“Years ago I worked with a man with a truly extraordinary personality: a former U.S. ambassador who was a master of interpersonal relationships. His greatest talent was his ability to cultivate fair and constructive relationships with everyone while earning the respect and esteem of the other party even in the moment of disagreement and discussion. A man capable of pounding his fists on the table when the moment called for it and being perfectly calm a moment later. He became a leader by virtue of his many years of accomplishments and the great goals he achieved. In the day-to-day he was a magnificent teacher: engaging, demanding, clear in his demands. Accurate in expressing his satisfaction or disappointment. Always credible and fair even in the moment of contrast or rebuke. Working with this kind of figure is very challenging but enormously enriching.”
Great driving forces make their passion for their work a way of life. Their strength is consistency, which is the coincidence between what they declare as their goal and the ability to achieve it. They feel the same passion for their professional life as they do for their private life.
Photo aaker on UnSplash
Working with a leader is stimulating, instructive, galvanizing. But, as Francesca tells us, living up to their expectations is by no means easy.
“The speed of thought, the visionary ability of this type of leader represent a constant challenge to what we think we can do. Even when we are convinced we have given 100 percent, we have to be prepared to be told that it is not enough.”
To work well with a strong leader there is only one system: relinquish our point of view, our certainties, and try to think as if we were in their place.
“Ask ourselves a lot of questions, think about multiple solutions, never stay on the surface: it’s a huge commitment but as a collaborator also a priceless opportunity for growth.”
What employees want
Certainly the climate and well-being within a company are related to leadership style. Francesca and I therefore tried to compile a list of the main characteristics that an employee expects to find in his or her boss’s behavior and relationship with her or him.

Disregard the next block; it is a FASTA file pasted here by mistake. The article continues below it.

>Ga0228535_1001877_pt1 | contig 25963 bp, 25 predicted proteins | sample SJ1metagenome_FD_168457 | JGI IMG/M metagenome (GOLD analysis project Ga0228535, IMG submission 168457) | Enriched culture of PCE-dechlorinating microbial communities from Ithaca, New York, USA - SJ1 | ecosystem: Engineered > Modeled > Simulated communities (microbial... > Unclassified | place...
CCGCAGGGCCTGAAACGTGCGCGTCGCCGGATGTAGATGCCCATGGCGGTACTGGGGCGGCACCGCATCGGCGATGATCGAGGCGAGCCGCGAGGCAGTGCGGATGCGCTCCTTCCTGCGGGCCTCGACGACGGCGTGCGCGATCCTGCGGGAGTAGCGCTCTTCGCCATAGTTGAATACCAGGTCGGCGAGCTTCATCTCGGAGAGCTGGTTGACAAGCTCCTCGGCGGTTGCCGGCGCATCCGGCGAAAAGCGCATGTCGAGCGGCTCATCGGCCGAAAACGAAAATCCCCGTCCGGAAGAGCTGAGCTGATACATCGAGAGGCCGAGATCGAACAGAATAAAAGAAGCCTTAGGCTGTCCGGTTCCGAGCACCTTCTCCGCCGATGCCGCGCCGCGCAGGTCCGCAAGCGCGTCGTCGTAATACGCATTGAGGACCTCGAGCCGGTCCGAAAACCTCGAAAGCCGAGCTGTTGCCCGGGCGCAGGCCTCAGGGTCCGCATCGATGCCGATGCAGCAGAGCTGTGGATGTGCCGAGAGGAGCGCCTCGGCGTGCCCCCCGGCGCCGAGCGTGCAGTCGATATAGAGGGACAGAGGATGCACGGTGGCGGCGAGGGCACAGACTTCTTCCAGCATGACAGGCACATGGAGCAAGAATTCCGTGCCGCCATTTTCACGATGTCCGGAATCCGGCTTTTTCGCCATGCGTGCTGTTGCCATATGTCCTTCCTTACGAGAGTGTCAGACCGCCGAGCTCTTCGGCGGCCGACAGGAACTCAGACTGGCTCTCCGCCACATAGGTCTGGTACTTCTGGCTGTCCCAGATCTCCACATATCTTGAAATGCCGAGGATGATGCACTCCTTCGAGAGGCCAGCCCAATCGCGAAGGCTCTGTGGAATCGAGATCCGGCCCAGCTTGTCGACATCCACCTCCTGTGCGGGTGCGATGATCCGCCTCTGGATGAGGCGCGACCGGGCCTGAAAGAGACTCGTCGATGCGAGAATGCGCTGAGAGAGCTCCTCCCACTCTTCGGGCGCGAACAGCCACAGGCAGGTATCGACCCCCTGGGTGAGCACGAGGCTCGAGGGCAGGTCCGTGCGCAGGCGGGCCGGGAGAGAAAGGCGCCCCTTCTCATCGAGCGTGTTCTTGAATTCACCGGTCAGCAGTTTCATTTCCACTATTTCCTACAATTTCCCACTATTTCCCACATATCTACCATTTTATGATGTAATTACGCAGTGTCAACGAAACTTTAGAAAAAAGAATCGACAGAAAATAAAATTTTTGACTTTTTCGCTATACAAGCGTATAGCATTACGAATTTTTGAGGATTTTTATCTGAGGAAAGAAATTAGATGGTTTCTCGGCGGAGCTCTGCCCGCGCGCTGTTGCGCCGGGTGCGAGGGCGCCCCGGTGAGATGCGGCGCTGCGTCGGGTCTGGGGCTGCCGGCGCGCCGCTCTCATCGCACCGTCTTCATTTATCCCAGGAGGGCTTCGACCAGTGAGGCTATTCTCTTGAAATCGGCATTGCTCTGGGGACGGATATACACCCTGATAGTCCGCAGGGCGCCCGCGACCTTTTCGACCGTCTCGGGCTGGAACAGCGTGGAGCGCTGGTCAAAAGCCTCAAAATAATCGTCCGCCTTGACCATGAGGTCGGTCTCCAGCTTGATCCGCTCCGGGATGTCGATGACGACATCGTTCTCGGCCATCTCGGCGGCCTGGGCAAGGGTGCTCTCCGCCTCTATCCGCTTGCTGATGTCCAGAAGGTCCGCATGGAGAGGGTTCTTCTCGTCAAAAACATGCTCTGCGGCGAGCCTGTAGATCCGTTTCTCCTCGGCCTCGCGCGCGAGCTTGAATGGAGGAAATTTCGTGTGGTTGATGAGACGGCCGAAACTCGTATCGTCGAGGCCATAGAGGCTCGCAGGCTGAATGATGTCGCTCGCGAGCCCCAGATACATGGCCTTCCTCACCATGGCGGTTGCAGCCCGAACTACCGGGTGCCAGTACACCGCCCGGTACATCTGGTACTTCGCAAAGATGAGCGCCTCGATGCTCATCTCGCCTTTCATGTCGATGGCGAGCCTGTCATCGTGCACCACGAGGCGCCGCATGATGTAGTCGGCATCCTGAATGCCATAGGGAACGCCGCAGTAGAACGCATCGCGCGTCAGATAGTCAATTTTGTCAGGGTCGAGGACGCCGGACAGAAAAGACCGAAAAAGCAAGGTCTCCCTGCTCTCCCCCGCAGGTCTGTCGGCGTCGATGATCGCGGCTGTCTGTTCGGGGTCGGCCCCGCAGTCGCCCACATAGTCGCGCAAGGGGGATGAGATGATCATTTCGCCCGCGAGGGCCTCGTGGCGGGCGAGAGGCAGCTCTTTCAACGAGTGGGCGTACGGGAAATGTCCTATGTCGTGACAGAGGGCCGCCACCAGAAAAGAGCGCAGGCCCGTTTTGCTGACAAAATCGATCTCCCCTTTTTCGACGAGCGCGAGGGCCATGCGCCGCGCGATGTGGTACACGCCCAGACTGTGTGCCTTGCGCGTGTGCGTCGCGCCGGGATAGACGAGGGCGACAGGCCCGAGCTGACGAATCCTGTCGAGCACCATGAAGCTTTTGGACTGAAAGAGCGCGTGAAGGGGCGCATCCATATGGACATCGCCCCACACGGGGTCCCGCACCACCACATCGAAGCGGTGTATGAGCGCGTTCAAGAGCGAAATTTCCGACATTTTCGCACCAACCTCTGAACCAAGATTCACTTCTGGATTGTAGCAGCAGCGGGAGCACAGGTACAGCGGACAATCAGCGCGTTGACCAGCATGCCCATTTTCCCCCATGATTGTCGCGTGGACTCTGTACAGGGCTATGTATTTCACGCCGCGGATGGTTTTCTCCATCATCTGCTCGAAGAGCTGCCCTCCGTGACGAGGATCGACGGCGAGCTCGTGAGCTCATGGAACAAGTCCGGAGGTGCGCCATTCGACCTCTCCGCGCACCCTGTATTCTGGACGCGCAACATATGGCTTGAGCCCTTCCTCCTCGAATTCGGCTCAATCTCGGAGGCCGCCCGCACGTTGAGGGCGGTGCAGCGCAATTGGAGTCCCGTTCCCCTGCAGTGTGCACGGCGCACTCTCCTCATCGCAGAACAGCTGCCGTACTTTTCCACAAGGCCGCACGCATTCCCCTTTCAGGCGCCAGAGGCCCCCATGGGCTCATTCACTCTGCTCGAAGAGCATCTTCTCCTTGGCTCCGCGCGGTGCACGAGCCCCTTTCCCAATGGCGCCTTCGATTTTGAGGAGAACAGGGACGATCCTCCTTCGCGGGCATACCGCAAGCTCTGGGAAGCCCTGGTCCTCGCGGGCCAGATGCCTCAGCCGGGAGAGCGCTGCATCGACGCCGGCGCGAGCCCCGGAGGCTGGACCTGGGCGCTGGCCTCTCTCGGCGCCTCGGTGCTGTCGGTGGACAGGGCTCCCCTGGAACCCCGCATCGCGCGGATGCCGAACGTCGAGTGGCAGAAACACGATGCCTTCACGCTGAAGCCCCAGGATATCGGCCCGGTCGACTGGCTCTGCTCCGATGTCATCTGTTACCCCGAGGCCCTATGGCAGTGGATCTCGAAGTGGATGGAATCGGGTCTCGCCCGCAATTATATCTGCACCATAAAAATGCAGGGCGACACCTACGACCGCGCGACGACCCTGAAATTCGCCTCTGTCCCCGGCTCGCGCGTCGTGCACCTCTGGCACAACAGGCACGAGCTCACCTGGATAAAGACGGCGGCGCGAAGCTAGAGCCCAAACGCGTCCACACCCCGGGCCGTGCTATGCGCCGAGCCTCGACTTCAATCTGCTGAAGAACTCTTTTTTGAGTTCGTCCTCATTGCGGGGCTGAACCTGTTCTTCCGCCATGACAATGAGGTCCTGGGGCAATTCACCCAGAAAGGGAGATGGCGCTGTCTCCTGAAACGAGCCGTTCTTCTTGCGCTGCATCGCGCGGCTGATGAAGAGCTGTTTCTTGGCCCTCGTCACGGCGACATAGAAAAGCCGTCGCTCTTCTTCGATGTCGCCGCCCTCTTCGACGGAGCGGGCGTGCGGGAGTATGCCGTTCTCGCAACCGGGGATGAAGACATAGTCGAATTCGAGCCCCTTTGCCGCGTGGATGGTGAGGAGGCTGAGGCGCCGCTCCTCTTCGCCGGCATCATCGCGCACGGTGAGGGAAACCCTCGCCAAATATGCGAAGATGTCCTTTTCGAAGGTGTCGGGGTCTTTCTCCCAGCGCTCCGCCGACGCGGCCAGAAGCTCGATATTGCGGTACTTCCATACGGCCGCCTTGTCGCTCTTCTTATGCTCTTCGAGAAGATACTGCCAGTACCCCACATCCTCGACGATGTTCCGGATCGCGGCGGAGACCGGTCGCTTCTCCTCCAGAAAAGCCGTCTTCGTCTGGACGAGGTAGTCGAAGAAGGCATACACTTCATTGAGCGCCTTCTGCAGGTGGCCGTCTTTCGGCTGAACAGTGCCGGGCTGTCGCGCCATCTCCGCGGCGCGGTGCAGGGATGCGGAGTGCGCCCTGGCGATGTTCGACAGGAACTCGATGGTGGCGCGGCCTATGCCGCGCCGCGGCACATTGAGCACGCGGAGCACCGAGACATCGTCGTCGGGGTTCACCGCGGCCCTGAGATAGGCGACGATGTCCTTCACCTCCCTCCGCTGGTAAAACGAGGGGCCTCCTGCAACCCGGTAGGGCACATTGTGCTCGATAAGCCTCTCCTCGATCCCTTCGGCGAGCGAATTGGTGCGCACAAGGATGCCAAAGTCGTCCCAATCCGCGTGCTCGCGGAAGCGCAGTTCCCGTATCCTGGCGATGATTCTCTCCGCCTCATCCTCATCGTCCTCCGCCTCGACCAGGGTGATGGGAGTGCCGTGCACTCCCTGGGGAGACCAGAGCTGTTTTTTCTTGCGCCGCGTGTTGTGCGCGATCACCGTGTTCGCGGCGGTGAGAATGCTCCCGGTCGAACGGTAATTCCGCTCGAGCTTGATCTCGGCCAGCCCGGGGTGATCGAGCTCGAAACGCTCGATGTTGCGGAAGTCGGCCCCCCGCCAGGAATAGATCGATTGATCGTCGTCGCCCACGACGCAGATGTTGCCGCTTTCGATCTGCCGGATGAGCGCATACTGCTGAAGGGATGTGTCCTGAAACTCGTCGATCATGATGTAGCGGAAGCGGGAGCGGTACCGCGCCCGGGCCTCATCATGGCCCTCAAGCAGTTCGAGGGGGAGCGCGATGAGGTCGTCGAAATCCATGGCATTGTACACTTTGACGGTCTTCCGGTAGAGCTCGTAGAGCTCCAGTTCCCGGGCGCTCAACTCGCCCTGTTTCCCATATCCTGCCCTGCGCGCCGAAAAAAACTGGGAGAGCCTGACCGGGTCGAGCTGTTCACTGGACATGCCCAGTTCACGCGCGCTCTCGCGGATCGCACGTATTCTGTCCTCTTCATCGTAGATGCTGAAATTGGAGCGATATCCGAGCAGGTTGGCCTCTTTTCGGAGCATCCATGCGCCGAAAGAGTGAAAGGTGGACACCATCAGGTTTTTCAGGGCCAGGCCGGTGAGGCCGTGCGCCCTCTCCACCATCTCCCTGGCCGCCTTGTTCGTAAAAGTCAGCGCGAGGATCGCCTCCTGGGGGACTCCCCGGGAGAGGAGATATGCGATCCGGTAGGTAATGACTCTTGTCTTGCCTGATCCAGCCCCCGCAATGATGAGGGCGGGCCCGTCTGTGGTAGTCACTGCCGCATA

- “Walk your talk” or consistency between what you say and how you act: example stimulates more than many words.
- Feeling recognized and appreciated as human beings and professionals: emotional boost is the most valuable reward.
- Being able to voice one’s opinion and actively contribute to decision making: we work more passionately at what we have helped to create.
- Knowing where one is going: sharing goals, in addition to focusing commitment is concrete evidence of confidence.
- Receiving compliments for what is done well and constructive criticism for what needs improvement: with the “right” leadership it is easier to grow.
Watching your leader resembles when as teenagers we watched our parents and, if they did something we disapproved of, we would think: ”When I will grow up, I will be different with my children.” Then you get older and realize that you are acting out the same behaviors.
Being a good leader under the pressure of results is not easy.
If we really want to be an enlightened leader, we start by asking ourselves: “How can I contribute to their work?”
By putting ourselves in their shoes, applying that deep understanding that will make them feel understood and supported we will help them improve and express their qualities.
Leadership is built in a daily process in which co-workers and leaders work together for the common well-being.